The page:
As the May 1 anniversary of its receivership nears, Pawtucket Mutual Insurance Co. remains under state control not writing any new or renewal business but still handling claims. Rhode Island officials have not yet given up hope of finding a buyer and are now hoping to close a deal by the end of June.
As she has from the start of the company’s troubles, Rhode Island Director of Business Regulation Marilyn Shannon McConaghy remains committed to attracting a buyer to bid on the value of the company’s multi-state licenses, agency force, experienced employees and headquarters operation in her state.
McConaghy told Insurance Journal she has extended the bid process to May 21, which is about a week after she expects to receive the latest audited financial report on the Pawtucket and its subsidiary, Narragansett Insurance Co., from Ernst & Young. If all goes as planned, she hopes to identify a winning bidder by May 28, proceed with court approvals including a conversion to a stock company if required as part of the purchase, and close a deal by June 30, 2004.
“This remains an economic development opportunity,” McConaghy said, citing the benefits to the state of keeping jobs and attracting another provider into the insurance marketplace.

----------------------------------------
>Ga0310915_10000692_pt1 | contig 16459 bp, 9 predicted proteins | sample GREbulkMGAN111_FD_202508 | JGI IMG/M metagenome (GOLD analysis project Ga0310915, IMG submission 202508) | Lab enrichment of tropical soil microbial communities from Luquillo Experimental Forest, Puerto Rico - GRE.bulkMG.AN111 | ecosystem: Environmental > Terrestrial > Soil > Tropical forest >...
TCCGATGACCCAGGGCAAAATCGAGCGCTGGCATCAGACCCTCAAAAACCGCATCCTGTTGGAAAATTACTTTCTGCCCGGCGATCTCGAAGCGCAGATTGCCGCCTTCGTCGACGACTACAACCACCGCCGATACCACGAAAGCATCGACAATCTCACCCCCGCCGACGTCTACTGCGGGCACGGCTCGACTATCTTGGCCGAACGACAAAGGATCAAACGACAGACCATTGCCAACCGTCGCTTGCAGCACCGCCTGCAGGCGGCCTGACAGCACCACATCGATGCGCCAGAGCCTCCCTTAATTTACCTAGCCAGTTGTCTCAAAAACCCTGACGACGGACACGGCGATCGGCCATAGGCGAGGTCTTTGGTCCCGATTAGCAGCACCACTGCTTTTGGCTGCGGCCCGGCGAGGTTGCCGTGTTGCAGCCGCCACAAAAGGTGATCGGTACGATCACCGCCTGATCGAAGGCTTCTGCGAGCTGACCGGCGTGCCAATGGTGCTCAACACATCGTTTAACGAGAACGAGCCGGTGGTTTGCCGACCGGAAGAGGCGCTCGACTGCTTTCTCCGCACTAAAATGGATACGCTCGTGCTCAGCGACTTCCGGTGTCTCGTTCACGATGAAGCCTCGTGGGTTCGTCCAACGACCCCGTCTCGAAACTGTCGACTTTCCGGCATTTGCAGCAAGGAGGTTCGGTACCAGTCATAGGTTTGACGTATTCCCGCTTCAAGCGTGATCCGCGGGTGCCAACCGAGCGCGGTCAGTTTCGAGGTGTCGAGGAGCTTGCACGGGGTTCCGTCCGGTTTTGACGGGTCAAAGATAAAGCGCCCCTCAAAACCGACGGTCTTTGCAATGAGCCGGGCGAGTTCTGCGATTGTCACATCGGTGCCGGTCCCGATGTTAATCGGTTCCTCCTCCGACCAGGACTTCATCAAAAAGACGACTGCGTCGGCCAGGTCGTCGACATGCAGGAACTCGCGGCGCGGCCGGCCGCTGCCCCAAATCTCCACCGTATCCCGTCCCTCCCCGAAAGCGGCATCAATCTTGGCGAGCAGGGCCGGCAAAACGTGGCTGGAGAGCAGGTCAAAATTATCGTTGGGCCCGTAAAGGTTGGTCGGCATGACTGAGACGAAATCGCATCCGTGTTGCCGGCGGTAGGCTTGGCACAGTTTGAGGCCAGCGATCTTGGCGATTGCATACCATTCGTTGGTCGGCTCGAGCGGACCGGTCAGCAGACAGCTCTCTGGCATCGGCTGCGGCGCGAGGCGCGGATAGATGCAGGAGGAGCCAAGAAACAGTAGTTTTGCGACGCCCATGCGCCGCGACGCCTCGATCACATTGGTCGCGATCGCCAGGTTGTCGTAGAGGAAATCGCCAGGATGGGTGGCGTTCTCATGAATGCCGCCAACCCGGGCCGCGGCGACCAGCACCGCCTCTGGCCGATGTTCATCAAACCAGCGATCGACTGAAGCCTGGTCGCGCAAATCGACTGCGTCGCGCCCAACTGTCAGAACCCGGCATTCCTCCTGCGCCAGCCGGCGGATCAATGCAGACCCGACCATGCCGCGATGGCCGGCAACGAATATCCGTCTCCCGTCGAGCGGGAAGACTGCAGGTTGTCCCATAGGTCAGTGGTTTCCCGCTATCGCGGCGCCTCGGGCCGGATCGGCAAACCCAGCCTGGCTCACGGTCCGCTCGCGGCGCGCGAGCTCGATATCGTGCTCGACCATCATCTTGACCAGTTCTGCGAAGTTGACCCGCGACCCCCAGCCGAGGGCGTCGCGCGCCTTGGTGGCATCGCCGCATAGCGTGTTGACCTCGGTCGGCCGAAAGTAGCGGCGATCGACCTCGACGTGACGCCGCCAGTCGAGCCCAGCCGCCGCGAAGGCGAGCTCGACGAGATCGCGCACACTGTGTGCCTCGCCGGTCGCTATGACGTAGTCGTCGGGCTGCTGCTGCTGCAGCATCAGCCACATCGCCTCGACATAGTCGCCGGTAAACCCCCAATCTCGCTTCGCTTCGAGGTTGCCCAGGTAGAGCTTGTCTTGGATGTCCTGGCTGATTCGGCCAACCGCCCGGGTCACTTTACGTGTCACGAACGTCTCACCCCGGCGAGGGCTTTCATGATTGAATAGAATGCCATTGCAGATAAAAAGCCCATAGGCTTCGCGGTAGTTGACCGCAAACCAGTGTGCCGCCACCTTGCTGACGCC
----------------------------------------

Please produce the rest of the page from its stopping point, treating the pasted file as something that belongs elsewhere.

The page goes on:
She maintains there are no “downsides” to the state continuing to seek a buyer as financial reports indicate that its reserves are adequate and the insurer could be run-off if needed without reaching into the state’s guaranty fund or assessing other insurers.
One of the other reasons McConaghy hasn’t given up her quest to find a buyer is that parties continue to express interest. She said there remain a number of prospective acquirers “each with a different scenario” that have filed letters of intent.
She declined to identify the names of possible suitors.
Pawtucket Mutual is domiciled in Rhode Island and writes in 12 states, mostly in the Northeast. It boasts an independent agency force of about 300 writing its largely personal lines book of business. Since the rehabilitation was ordered in May 2003, the company has stopped writing business.
The companies’ problems stemmed not only from capital depletion and lowered investment income but also from weather-related losses. The court has already approved a plan to convert Pawtucket to a stock company to facilitate a sale if necessary.
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